Downing Street insists Huawei leak inquiry was fair
The inquiry into the leak of sensitive material from the National Security Council was carried out “fairly”, Downing Street has insisted.
Two days after the dramatic dismissal of Gavin Williamson as defence secretary, press reports quoted sources close to the former minister describing the investigation as “slipshod” and “rushed”.
Meanwhile, a parliamentary committee has written to Cabinet Secretary Sir Mark Sedwill, who led the probe, asking him to provide information about its outcome.
Mr Williamson has strenuously denied being behind the disclosure of details of an NSC discussion on the involvement of Chinese tech giant Huawei in the development of the UK’s 5G telecommunications network.
The Daily Telegraph quoted sources close to the South Staffordshire MP as saying that the only evidence produced against him was the fact that he had spoken to one of its journalists and that he had failed to sign a form promising full co-operation with the inquiry.
But a Downing Street spokeswoman said: “The investigation was conducted fairly by officials operating impartially.”
The chairwoman of Parliament’s Joint Committee on the National Security Strategy, Dame Margaret Beckett, wrote to Sir Mark – who is also Prime Minister Theresa May’s National Security Adviser – seeking information on the inquiry.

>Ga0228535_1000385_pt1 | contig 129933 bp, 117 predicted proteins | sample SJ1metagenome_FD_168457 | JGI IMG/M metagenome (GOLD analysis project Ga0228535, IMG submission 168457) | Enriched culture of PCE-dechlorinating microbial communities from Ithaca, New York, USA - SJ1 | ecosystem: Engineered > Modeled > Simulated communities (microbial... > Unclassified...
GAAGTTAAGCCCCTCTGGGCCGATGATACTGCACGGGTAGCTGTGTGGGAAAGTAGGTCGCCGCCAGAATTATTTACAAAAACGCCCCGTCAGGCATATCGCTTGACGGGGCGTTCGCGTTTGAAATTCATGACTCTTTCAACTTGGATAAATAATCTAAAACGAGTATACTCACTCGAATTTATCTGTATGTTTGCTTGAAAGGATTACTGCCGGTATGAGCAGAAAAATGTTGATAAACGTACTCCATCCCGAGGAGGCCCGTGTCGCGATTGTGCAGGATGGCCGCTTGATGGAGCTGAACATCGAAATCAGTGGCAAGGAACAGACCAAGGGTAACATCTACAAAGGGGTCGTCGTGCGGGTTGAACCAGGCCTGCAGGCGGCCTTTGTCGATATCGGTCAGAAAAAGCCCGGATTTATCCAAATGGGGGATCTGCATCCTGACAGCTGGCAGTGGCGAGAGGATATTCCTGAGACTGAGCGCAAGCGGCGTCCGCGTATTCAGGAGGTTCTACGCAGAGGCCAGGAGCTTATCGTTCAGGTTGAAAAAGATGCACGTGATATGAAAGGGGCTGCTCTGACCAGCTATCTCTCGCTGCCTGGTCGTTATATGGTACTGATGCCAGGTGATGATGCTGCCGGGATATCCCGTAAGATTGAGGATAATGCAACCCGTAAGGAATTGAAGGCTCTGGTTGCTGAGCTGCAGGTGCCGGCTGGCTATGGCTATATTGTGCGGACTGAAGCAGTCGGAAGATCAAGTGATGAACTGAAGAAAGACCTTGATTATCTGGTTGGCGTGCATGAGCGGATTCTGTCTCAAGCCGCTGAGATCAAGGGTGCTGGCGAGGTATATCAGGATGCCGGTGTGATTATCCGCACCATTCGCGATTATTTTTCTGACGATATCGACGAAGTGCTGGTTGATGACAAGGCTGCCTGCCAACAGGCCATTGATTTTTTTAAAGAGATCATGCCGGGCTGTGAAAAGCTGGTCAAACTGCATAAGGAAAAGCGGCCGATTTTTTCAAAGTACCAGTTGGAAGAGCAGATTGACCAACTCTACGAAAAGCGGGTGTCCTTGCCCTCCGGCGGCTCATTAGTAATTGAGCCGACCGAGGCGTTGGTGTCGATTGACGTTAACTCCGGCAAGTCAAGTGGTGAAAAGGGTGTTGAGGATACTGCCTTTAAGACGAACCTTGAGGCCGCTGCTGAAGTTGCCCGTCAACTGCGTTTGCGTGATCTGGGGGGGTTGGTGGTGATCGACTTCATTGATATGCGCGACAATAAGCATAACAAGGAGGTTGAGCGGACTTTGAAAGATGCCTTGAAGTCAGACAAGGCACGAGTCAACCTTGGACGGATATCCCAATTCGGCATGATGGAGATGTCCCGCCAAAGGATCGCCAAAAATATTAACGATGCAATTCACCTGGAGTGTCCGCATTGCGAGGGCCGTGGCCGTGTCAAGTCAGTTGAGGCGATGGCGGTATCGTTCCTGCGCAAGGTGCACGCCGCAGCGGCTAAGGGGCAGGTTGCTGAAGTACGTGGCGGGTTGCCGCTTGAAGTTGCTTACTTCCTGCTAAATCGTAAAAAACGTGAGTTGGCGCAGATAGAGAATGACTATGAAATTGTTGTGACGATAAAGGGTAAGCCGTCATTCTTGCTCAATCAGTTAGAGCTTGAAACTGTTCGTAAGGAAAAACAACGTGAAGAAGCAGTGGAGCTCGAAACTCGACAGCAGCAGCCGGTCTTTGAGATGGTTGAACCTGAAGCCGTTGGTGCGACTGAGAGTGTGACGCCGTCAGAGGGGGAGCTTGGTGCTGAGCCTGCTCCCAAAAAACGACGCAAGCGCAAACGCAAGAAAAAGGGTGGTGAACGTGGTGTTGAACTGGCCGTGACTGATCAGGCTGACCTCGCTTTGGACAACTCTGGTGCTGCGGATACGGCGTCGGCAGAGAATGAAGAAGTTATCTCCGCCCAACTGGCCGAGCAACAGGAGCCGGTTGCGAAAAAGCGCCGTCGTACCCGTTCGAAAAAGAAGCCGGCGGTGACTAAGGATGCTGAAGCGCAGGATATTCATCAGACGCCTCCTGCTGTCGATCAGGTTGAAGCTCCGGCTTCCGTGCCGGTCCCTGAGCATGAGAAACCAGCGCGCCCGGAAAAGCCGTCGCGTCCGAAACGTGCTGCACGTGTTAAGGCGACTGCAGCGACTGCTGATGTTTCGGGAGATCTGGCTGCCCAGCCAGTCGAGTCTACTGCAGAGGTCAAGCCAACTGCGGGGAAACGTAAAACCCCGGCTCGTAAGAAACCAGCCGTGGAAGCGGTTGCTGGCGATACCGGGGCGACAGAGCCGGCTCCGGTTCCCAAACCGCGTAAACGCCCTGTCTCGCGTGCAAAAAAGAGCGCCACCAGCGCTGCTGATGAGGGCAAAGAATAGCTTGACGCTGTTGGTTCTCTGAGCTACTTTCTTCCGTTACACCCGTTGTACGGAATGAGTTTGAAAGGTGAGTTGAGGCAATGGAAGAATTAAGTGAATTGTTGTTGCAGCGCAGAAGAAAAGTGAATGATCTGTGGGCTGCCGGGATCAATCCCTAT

“The committee notes your ongoing inquiry into the leak of the National Security Council’s decision on the use of Huawei in the UK’s 5G telecommunications network,” wrote Dame Margaret.
“As this directly pertains to our work in scrutinising the NSC, the Committee would like to be apprised of the outcomes of this leak inquiry once it is complete.”
The Downing Street spokeswoman declined to say whether Sir Mark’s findings were communicated verbally to Mrs May or in a written report.
Opposition parties have called for the PM to refer the case to police, so that a criminal investigation can be launched into whether Mr Williamson breached the Official Secrets Act.
But it is understood that Sir Mark found that the information leaked was not of a classification level which would make its disclosure a criminal act.